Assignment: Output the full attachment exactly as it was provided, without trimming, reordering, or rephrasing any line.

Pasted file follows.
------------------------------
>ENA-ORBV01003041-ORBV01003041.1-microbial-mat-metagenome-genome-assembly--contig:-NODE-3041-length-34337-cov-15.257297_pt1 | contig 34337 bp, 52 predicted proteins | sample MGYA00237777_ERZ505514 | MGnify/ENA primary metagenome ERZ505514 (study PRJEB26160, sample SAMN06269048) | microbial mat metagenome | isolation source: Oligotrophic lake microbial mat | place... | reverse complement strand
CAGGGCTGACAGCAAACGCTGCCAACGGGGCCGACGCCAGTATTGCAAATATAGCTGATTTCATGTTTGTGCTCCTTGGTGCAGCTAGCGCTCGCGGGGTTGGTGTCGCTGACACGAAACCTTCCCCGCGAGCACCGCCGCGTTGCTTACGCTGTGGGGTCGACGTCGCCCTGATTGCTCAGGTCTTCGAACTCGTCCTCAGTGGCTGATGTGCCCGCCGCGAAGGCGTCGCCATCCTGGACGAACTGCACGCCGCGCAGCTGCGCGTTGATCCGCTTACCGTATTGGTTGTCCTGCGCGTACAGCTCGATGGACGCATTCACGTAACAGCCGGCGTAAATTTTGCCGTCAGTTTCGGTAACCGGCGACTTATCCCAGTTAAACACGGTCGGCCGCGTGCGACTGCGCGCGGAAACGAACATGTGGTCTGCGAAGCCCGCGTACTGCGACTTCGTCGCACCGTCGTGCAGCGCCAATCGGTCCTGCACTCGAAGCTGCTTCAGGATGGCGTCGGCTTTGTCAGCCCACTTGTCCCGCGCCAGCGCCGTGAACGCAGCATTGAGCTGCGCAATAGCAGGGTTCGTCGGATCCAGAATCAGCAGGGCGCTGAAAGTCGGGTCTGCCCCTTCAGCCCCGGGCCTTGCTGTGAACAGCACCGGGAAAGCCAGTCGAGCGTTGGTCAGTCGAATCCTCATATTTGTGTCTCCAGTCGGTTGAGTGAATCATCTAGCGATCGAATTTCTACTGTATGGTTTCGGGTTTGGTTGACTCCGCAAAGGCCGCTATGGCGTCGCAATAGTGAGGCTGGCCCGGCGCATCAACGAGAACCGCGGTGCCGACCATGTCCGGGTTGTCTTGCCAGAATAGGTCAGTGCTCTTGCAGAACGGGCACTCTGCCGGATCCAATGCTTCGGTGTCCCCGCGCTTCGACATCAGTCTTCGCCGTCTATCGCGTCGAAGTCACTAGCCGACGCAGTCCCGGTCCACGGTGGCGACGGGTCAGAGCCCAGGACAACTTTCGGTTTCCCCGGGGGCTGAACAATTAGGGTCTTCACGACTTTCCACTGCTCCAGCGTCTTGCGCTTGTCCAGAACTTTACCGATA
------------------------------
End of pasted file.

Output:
>ENA-ORBV01003041-ORBV01003041.1-microbial-mat-metagenome-genome-assembly--contig:-NODE-3041-length-34337-cov-15.257297_pt1 | contig 34337 bp, 52 predicted proteins | sample MGYA00237777_ERZ505514 | MGnify/ENA primary metagenome ERZ505514 (study PRJEB26160, sample SAMN06269048) | microbial mat metagenome | isolation source: Oligotrophic lake microbial mat | place... | reverse complement strand
CAGGGCTGACAGCAAACGCTGCCAACGGGGCCGACGCCAGTATTGCAAATATAGCTGATTTCATGTTTGTGCTCCTTGGTGCAGCTAGCGCTCGCGGGGTTGGTGTCGCTGACACGAAACCTTCCCCGCGAGCACCGCCGCGTTGCTTACGCTGTGGGGTCGACGTCGCCCTGATTGCTCAGGTCTTCGAACTCGTCCTCAGTGGCTGATGTGCCCGCCGCGAAGGCGTCGCCATCCTGGACGAACTGCACGCCGCGCAGCTGCGCGTTGATCCGCTTACCGTATTGGTTGTCCTGCGCGTACAGCTCGATGGACGCATTCACGTAACAGCCGGCGTAAATTTTGCCGTCAGTTTCGGTAACCGGCGACTTATCCCAGTTAAACACGGTCGGCCGCGTGCGACTGCGCGCGGAAACGAACATGTGGTCTGCGAAGCCCGCGTACTGCGACTTCGTCGCACCGTCGTGCAGCGCCAATCGGTCCTGCACTCGAAGCTGCTTCAGGATGGCGTCGGCTTTGTCAGCCCACTTGTCCCGCGCCAGCGCCGTGAACGCAGCATTGAGCTGCGCAATAGCAGGGTTCGTCGGATCCAGAATCAGCAGGGCGCTGAAAGTCGGGTCTGCCCCTTCAGCCCCGGGCCTTGCTGTGAACAGCACCGGGAAAGCCAGTCGAGCGTTGGTCAGTCGAATCCTCATATTTGTGTCTCCAGTCGGTTGAGTGAATCATCTAGCGATCGAATTTCTACTGTATGGTTTCGGGTTTGGTTGACTCCGCAAAGGCCGCTATGGCGTCGCAATAGTGAGGCTGGCCCGGCGCATCAACGAGAACCGCGGTGCCGACCATGTCCGGGTTGTCTTGCCAGAATAGGTCAGTGCTCTTGCAGAACGGGCACTCTGCCGGATCCAATGCTTCGGTGTCCCCGCGCTTCGACATCAGTCTTCGCCGTCTATCGCGTCGAAGTCACTAGCCGACGCAGTCCCGGTCCACGGTGGCGACGGGTCAGAGCCCAGGACAACTTTCGGTTTCCCCGGGGGCTGAACAATTAGGGTCTTCACGACTTTCCACTGCTCCAGCGTCTTGCGCTTGTCCAGAACTTTACCGATA